“To Be Free From HIV In Nigeria, We Must Start With Pregnant Women,” Says Expert
Gloria, early 30s, is a tailor by profession. She lives in Nassarawa, North central Nigeria. She is married, has one child and is expecting another.
Gloria also serves as a mentor-mother at the tertiary Hospital in her community. As a mentor-mother, she coordinates the support group created for women living with HIV who access treatment at the health center. Drawing from her experience living with HIV and successfully adhering to the Prevention of Mother To Child Transmission (PMTCT) treatment, Gloria mentors other women on how to go about it.
Living with HIV
“I found out that [I’m] HIV positive in 2003,” Gloria says. A persistent fever and leg pain had forced Gloria’s family to take her to hospital for a confirmatory test. After several other tests, a doctor asked her permission to test for HIV. Gloria accepted. “So after the test he came and told me that I’m HIV positive,” she says. “He asked me if I [want] him to tell my parents. I said yes but that he should just tell my mother first.” She added.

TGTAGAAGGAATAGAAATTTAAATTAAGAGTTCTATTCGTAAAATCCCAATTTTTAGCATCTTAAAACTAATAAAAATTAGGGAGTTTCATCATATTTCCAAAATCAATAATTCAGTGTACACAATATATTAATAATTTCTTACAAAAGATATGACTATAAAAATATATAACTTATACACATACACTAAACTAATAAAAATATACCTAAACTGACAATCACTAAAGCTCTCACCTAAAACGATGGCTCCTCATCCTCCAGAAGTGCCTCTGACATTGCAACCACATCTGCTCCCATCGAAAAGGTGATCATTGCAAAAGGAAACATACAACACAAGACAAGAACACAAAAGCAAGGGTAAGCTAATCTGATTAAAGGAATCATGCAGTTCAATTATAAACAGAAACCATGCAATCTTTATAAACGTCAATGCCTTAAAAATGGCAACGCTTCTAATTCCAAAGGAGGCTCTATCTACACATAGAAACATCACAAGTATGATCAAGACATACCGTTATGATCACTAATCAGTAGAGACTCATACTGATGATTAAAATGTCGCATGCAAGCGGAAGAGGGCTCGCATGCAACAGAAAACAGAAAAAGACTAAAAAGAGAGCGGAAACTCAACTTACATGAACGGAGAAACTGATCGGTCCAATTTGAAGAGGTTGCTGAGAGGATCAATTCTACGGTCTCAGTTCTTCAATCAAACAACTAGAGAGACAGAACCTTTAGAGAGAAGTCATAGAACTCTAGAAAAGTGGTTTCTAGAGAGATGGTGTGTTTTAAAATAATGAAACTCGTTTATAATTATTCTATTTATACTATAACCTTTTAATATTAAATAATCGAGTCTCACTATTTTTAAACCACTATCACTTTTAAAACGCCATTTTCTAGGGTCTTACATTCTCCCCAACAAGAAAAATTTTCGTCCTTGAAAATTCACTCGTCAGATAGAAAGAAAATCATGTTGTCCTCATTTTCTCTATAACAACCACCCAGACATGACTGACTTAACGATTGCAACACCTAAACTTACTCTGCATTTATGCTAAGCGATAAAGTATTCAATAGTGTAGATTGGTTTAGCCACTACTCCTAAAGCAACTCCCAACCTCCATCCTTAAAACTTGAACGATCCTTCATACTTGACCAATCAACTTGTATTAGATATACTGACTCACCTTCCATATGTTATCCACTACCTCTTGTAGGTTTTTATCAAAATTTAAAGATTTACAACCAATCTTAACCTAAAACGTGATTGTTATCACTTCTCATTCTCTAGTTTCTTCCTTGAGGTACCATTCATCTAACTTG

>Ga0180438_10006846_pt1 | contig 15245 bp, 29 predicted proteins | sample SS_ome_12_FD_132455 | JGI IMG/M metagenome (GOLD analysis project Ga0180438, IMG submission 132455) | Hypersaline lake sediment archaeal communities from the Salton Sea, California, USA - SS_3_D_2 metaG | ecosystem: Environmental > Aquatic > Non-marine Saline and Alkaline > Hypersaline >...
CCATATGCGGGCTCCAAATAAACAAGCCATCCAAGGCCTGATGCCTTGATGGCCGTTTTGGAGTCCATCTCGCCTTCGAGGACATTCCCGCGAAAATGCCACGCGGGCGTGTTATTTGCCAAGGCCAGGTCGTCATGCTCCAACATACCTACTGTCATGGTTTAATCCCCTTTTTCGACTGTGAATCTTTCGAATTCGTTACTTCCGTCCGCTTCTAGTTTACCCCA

The doctor advised Gloria to start her treatment immediately. He referred her to a tertiary Healthcare centre in a neighboring state due to the unavailability of Anti-Retroviral (ARV) drugs in her state. “On reaching there, they declared the drugs free,” she says. This made treatment affordable for her. But prior to her starting on ARV, she says her brother had initially blamed her condition on witchcraft and other estranged family members. He forced her on herbal treatment and when she refused to take it, he stopped paying her hospital bills.
According to UNAIDS, in 2012 an estimated35.3 million people globally were living with HIV, 2.3 million people became newly infected with HIV while 1.6 million people died from AIDS-related illnesses.
In Nigeria, there are over three million people living with HIV and Nasarawa state has one of the highest prevalence rate at 7.5%, according to a report by Nasarawa State AIDS Control Agency (NASACA). In Nassarawa-Eggon where Gloria lives, between January and August 2013, out of about two thousand people who tested for HIV, about three hundred were HIV positive, reveals a recent report by the Local AIDS Control Agency (LACA). Nassarawa-Eggon, comprising of urban and rural inhabitants, is a local government area with an estimated population of one hundred and eighty three people, according to a 2006 statistics by National Population Commission.
Although there are eighty-six public health facilities and twelve private facilities in the area, only twenty-three are offering HIV Counselling and Testing (HCT) with treatment sites. However, an increased awareness about HIV and AIDS has contributed to people accessing treatment irrespective of their religious background, says a nurse at the Antiretroviral Treatment (ART) centre of one of the health facilities.